Simple steps for good air quality indoors

Skin problems, eye irritation & recurring allergic conditions are some of the early warning signs of living in a ‘sick’ building

Published: 21st May 2016 06:14 AM  |   Last Updated: 21st May 2016 06:14 AM   |  A+A-

simple

CHENNAI: Nearly 90% of our time is spent breathing ‘indoor air’ — and 65% of that is in our homes! Unlike outdoor air, the air within a home or office is recycled continuously by conventional air conditioning systems. This continuous re-circulation of air builds up pollutants every time it passes through without addition of fresh air into the mix. Indoor air quality (or) IAQ characteristics corresponds to the concentrations of pollutants in indoor air including suspended particulate matter.

In the past, residential ventilation was never considered a major cause for concern because most folks were getting enough ‘fresh’ outdoor air by simply opening their windows or by allowing air leaks through the building’s envelope. Nowadays residents are less likely to open windows because of constantly running air conditioners, high energy costs, security issues, and the intent to keep out drafts, noise and ‘dirty air’.

pavitra.jpgStudies from the Environmental Protection Agency on human exposure to air pollutants show that indoor levels of pollutants may be two to five times, sometimes more than 100 times higher than outdoor levels. People in poorly ventilated spaces frequently report headaches and other forms of discomfort. Such building-related health symptoms often develop into acute and chronic respiratory illnesses including asthma, pneumonia and even lung cancer!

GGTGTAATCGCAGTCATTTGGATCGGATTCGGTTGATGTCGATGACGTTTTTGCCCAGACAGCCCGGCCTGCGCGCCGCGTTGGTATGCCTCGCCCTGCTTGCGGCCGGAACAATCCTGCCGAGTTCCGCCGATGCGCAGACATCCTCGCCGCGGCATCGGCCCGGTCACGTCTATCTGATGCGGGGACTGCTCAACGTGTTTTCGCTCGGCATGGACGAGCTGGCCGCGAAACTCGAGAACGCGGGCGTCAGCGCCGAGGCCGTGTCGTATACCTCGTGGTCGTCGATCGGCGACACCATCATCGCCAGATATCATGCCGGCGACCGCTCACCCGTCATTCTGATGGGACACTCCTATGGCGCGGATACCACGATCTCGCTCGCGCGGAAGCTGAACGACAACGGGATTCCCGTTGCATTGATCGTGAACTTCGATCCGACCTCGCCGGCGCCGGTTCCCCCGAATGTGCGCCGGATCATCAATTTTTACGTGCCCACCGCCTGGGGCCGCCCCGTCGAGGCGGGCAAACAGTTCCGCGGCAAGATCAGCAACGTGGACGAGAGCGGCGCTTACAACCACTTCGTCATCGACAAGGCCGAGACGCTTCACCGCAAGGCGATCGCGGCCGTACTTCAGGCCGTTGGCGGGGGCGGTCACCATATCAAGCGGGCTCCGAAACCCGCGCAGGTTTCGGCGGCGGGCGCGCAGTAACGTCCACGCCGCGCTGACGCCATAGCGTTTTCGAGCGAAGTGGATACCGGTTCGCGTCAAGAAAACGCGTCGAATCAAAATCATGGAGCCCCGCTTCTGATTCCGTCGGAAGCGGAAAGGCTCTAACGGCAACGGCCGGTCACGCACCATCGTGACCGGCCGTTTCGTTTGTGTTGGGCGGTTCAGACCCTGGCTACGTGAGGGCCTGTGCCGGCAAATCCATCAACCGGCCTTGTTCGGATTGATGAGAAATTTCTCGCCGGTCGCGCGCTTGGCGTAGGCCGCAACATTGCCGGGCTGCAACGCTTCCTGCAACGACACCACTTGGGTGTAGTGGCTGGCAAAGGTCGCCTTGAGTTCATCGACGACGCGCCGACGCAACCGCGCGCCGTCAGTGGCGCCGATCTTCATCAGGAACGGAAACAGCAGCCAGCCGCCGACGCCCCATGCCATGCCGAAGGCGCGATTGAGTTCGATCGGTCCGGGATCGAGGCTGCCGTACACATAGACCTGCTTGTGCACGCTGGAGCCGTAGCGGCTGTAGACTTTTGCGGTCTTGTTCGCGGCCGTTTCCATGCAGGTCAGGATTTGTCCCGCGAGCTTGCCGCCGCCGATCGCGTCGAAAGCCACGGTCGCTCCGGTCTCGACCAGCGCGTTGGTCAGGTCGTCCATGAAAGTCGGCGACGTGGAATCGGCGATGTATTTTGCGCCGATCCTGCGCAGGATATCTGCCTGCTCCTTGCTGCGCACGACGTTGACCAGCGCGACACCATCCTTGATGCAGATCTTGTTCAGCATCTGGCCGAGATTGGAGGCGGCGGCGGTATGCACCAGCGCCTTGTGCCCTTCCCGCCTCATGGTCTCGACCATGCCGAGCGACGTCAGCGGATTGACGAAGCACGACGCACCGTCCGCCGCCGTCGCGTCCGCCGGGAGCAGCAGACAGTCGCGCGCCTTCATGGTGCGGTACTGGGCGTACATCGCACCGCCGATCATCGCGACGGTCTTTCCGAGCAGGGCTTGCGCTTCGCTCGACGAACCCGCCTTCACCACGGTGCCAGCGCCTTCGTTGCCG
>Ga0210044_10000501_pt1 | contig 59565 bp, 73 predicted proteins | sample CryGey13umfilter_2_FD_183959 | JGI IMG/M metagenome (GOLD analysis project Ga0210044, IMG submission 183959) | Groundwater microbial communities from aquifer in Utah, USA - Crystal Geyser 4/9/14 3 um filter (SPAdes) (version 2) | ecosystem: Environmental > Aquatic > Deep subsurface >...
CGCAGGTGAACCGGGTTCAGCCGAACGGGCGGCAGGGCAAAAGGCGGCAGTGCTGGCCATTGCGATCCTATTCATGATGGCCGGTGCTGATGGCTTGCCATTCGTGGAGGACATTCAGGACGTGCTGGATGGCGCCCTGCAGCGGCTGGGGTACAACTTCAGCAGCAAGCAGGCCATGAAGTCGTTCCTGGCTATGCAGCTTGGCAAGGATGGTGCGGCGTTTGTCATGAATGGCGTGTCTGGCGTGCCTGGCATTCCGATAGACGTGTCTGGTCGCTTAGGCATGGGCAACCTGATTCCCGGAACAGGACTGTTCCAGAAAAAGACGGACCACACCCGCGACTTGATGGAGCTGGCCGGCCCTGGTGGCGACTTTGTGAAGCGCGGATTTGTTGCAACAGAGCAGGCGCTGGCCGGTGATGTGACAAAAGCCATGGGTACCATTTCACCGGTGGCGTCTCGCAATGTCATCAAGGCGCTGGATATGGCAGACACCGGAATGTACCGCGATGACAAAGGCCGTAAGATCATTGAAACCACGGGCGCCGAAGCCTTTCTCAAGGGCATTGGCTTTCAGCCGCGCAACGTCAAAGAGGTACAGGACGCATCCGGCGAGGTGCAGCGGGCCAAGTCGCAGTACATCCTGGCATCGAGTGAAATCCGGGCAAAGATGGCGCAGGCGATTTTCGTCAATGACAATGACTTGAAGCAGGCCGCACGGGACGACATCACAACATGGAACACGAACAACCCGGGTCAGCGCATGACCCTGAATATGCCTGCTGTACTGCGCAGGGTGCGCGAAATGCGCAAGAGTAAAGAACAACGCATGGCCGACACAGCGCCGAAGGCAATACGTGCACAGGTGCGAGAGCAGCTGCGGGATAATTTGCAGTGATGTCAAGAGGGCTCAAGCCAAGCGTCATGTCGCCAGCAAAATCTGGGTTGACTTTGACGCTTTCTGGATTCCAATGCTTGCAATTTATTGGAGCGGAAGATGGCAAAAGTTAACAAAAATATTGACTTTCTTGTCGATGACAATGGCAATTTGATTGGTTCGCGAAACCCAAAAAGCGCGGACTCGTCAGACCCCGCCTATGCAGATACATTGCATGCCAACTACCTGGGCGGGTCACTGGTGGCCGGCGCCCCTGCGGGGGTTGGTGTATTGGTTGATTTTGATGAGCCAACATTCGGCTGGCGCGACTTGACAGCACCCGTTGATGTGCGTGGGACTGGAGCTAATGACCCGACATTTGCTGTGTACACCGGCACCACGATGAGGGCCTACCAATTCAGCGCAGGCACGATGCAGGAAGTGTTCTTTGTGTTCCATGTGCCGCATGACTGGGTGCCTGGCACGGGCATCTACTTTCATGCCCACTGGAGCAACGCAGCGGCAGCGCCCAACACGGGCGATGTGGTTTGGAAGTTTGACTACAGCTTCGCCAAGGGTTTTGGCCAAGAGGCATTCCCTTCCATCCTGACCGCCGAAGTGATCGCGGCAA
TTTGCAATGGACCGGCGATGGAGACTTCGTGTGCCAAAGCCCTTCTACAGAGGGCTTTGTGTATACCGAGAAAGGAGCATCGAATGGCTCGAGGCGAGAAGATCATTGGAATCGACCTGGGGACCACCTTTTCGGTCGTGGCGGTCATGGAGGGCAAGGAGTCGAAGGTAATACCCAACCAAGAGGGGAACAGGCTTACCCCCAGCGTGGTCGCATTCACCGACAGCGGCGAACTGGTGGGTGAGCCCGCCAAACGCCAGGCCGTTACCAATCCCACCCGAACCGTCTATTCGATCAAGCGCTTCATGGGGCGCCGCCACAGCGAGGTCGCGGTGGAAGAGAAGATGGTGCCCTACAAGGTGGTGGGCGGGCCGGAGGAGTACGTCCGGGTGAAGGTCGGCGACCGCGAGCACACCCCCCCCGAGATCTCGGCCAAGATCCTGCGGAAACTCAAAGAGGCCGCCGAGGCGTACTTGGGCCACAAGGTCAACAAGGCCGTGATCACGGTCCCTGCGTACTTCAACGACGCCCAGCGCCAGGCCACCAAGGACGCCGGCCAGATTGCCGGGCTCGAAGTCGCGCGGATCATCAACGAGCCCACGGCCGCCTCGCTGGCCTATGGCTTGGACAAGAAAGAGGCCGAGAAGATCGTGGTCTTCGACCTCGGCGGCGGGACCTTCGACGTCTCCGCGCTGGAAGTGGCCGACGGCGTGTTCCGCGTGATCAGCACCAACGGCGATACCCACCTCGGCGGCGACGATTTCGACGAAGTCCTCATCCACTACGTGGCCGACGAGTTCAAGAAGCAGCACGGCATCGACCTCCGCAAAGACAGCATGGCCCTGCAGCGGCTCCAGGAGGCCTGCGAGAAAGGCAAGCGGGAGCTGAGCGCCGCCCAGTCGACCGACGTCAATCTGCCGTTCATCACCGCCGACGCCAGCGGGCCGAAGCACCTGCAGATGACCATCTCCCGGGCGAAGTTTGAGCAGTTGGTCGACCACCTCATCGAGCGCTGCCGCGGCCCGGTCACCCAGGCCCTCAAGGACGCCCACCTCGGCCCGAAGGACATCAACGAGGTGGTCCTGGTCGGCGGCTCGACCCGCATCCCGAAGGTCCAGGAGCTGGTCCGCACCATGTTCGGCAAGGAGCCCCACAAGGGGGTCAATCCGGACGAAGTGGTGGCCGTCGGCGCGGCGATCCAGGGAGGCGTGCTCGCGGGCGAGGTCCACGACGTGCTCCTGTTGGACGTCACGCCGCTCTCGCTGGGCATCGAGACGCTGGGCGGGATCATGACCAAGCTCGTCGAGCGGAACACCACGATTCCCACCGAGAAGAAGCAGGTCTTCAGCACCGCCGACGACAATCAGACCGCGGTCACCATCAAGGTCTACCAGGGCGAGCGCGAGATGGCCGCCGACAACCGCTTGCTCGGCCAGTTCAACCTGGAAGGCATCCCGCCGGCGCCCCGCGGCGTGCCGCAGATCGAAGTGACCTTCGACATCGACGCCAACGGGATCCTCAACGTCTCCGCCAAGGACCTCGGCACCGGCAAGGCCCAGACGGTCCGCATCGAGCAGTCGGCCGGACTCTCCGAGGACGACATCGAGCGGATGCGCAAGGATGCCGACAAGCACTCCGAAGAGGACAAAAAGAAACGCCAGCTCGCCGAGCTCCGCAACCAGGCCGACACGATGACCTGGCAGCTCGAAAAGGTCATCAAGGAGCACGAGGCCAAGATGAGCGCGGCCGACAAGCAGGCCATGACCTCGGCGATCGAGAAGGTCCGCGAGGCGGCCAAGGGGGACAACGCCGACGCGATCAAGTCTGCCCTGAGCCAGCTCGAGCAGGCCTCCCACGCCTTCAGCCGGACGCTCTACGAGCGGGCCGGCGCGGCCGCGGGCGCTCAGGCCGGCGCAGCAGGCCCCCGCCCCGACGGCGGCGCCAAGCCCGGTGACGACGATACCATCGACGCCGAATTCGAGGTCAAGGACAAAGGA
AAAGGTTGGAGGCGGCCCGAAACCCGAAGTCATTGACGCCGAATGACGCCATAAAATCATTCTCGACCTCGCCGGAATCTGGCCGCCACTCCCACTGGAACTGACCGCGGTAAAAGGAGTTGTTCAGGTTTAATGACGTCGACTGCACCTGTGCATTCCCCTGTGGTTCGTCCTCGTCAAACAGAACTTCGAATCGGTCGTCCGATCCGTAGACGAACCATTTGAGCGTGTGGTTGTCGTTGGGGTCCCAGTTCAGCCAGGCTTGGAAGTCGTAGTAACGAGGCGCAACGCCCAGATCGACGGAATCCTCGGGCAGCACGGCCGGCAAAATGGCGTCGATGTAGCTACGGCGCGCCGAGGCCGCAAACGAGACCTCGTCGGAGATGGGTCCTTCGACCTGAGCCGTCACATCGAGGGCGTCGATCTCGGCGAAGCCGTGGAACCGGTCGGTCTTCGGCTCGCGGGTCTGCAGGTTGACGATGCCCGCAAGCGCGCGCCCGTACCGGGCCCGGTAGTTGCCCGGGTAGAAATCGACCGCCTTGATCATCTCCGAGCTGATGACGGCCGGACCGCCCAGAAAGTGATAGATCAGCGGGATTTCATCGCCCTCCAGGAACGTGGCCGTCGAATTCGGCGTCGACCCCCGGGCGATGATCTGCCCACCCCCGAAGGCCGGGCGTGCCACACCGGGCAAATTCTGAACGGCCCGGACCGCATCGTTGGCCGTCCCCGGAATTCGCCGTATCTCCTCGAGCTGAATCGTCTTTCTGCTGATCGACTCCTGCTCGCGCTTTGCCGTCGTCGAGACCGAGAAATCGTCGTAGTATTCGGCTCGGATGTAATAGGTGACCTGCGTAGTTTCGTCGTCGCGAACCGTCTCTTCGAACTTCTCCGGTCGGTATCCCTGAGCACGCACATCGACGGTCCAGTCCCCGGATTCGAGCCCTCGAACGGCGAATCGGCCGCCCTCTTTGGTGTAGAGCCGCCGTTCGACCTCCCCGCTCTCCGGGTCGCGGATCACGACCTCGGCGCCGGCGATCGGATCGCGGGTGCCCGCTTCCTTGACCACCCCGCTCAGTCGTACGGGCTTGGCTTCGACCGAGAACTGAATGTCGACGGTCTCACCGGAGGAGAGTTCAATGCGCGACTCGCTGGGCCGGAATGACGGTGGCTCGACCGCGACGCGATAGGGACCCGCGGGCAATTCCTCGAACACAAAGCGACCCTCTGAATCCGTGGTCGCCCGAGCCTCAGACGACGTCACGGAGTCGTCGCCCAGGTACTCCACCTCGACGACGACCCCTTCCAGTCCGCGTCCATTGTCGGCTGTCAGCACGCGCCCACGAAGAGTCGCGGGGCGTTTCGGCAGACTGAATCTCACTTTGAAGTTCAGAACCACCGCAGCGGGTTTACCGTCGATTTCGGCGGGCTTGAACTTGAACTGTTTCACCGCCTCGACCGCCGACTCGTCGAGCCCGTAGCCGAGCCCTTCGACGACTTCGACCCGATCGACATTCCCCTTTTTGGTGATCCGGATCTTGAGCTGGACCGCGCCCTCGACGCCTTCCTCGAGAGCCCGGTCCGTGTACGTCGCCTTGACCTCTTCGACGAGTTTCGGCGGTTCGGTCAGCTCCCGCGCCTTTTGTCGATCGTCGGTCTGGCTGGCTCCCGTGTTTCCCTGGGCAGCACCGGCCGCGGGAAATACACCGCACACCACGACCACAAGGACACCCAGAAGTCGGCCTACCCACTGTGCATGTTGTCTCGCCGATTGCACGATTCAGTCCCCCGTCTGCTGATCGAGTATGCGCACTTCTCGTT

The most common indoor air pollutants are carbon dioxide, carbon monoxide, environmental tobacco smoke, volatile organic compounds, ozone, nitrogen oxides, particulate matter and forms of formaldehyde. These are mainly produced by the occupants within the building and can also result from appliances, aerosols, paints and house dust! Apart from these we often have to combat biological agents such as bacteria, viruses, fungi, dander and dust mites!

Technology provides real-time monitors within our spaces to detect and provide information on various pollutant levels throughout the day — almost like a fit bit for air quality! But it is good practice to stay attentive — especially to any allergy episodes. Skin conditions, eye irritation and other recurring allergic manifestations are the early warning signals of a person’s response to a ‘sick’ building.

Another thing is to watch for changes in the immediate environment like a new neighbouring construction site, a new painting job or renovation works like replacement of floor tiles.

They pollute the purity of the indoor air we breathe. Chemicals and particulate matter collect in AC filters and ducts and circulate in a closed loop for a long time unless the filters are checked and cleaned.

Simple daily practices help to improve the IAQ. It is important to store paints, solvents and cleaners out of normally occupied areas; not light cigarettes or candles indoors as both give off particulate matter; ensure proper ventilation for all major appliances, including washing machines and vacuum cleaners; or install a good particulate filter as part of the air conditioning system; all of which can keep dirt particles and pollutants out of the buildings. Last but definitely not the least — take a walk, open your windows and let some fresh air in, it does more good than harm!  

(The writer is an architect,  urban designer, dancer and  chief designer at Shilpa  Architects)

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